The close reading of Mérat’s collection which is evident in Verlaine and Rimbaud’s parody may therefore suggest a certain fascination on their part with the (potentially subversive) poetic opportunities offered by the other man’s work. As Robert St. Clair argues, ‘the parodic text, depending as it does on complicity, implication, and opposition – on, in a word, relations – among texts, is, in other words, par excellence the territory in which we encounter poets as readers’.v And would it be entirely fanciful to see the sonnet as addressing – in an explicit and transgressional way – a part of the body that Mérat himself might have wished to celebrate had publishing decorum not prevailed?
Unlike Verlaine, Mérat remained in the ranks of the Parnassians after 1871 and continued to publish collections of poems until 1880 when his administrative career in the Senate took precedence. He was awarded the Légion d’honneur in 1888 and ultimately rose to a senior position in the Senate library. In 1900 he returned to poetry and published several more volumes before committing suicide in 1909 following a period of illness and depression.
Let’s leave the last word to a modern poet, Stephen Romer, whose ‘Metamorphosis’ in his collection Set Thy Love in Order, with its nod to Ovid in the poem’s title, describes with much wit and elegance Mérat’s character and literary fate.vi
Poor Albert Mérat,
le grand Albert,
the elegant, the choleric,
known to his friends as
‘the scornful cigar’
met his nemesis
in a baby-faced terror
stalking in from the countryside
with huge hands and huge feet
burning up the foothills
of Young Parnassus.
Genius came at poor Albert
with a sneer and a sword-stick.
He too had his sensitive Chimères
praised by l’oncle Hugo,
he too had his ode to the anus
censured by Lemerre –
he too had his promising beginnings.
He too wore his pen down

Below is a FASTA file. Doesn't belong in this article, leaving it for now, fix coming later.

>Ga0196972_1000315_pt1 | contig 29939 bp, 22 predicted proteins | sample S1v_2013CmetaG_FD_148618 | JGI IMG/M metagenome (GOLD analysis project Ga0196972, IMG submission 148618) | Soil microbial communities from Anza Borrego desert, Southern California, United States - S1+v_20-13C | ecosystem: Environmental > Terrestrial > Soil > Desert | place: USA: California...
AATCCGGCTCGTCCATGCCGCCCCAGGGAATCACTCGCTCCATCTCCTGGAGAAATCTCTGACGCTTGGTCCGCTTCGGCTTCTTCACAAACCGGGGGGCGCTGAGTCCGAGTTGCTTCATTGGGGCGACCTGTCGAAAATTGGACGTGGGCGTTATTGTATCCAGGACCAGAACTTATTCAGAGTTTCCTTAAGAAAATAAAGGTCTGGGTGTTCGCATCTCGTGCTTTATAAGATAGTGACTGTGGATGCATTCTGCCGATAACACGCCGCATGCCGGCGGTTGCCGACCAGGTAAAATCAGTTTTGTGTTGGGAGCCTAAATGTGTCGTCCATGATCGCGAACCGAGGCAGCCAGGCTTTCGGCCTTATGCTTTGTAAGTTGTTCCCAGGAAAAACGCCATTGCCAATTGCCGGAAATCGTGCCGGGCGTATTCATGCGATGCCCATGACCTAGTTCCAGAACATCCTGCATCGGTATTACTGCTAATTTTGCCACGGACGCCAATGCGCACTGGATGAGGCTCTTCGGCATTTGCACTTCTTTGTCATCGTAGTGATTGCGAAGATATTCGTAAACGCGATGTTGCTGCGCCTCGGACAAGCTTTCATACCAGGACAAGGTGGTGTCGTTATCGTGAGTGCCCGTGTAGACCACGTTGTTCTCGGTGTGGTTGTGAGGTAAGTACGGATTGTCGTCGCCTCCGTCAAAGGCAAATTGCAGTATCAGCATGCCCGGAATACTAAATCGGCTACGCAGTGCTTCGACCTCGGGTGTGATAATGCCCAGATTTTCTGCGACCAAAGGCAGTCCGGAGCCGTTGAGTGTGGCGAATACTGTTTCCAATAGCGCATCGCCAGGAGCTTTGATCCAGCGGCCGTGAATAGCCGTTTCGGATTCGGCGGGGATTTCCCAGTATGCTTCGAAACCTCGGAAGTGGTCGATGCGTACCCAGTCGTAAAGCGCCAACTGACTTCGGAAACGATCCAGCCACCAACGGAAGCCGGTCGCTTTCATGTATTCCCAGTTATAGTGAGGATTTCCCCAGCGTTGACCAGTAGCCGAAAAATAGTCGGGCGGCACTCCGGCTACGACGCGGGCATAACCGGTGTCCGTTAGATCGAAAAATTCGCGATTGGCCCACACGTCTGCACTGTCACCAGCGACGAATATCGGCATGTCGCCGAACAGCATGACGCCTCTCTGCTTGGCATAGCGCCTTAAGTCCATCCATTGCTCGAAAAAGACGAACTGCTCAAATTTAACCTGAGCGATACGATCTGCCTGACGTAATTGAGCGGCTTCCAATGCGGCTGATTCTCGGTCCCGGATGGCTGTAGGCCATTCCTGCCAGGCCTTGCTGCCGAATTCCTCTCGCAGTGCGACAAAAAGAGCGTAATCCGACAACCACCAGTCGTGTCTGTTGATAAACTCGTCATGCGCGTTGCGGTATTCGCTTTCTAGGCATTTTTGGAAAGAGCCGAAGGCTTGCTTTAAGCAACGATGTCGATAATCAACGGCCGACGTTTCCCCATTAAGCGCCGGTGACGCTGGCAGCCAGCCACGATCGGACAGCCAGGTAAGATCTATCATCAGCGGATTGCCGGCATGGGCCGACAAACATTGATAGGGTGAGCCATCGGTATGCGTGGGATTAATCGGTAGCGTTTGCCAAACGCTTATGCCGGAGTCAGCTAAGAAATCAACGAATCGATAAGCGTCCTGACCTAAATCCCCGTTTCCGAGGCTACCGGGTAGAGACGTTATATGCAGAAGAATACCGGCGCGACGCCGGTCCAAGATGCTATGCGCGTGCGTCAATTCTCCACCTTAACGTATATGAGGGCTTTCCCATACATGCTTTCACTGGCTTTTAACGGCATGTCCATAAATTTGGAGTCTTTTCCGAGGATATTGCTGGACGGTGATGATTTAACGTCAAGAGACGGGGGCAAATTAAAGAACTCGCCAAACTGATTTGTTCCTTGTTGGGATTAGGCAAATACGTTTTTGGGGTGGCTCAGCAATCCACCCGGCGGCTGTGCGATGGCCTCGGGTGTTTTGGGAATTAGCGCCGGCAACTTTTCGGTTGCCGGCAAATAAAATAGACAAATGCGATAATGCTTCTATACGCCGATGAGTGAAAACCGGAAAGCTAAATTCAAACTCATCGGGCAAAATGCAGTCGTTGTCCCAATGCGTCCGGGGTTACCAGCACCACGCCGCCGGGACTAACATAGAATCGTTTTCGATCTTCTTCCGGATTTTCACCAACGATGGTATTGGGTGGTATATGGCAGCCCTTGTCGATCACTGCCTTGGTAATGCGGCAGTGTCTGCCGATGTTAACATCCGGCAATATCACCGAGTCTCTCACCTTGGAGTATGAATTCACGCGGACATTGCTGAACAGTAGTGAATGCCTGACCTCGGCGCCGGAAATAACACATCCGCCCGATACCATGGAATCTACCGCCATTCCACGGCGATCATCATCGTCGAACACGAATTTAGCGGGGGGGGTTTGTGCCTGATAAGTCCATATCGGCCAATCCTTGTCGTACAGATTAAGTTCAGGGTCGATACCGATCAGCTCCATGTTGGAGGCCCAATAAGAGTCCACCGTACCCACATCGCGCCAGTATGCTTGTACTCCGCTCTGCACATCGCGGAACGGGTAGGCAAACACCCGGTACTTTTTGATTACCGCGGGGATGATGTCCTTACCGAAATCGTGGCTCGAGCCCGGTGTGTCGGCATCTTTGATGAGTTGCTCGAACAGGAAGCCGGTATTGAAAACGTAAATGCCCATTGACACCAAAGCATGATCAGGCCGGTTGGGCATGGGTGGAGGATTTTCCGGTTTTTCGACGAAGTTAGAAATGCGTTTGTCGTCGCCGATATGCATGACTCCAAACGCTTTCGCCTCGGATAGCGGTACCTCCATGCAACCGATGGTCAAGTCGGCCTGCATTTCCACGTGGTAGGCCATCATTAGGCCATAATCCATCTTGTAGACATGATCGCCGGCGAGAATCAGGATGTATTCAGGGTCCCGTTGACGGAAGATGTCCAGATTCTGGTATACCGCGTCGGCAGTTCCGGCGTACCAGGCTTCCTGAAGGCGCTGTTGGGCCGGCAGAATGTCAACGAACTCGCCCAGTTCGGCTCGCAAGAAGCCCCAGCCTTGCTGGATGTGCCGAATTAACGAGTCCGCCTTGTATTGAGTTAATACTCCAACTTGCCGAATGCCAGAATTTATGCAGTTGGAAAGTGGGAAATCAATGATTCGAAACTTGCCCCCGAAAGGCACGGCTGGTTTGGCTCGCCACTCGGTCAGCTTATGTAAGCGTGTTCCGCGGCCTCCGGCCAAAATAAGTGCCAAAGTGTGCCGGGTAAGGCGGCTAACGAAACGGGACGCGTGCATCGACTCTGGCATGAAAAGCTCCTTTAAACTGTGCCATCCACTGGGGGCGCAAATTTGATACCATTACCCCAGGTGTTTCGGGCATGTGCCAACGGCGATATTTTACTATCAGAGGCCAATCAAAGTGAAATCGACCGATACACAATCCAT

and then walked out
of a dreary sinecure.
Wit, wag, Zutiste à ses heures,
ladies man, gossip, poet, poseur.
Yet of Albert Merat
who took fright
nothing is left
but a pot of flowers.
i For a fascinating reading of what this painting of a literary circle might tell us about the poetry of the period, see Robert St. Clair, ‘Zut pictura poiesis: Lyric Relations and Legacies in Coin de table and the Sonnet du trou du cul,’ in Poets as Readers in Nineteenth-Century France: Critical Reflections, Joseph Acquisto, Adrianna Paliyenko, and Catherine Witt, eds. (London: IGRS, 2015), 149-168
ii Translated by Wallace Fowlie, from Rimbaud: Complete Works, Selected Letters: A Bilingual Edition (Chicago: University of Chicago Press, 2005)
iii See, for example, Yann Mortelette’s article ‘Albert Mérat ou le renversement d’une idole’, published in Parade Sauvage, no 29 (2018), 83-96
iv Mortelette, ibid, 87
v St. Clair, ‘Zut pictura poiesis’, 151. St. Clair also points to the ‘dimension of critique’ in any parody. Mérat’s refusal to pose with Rimbaud and Verlaine may have been motivated as much by their parodic approach to L’Idole as by their loutish behaviour
vi Stephen Romer, Set Thy Love in Order: New and Selected Poems (Manchester: Carcanet, 2017). I would like to thank Stephen for giving permission to reproduce his poem ‘Metamorphosis’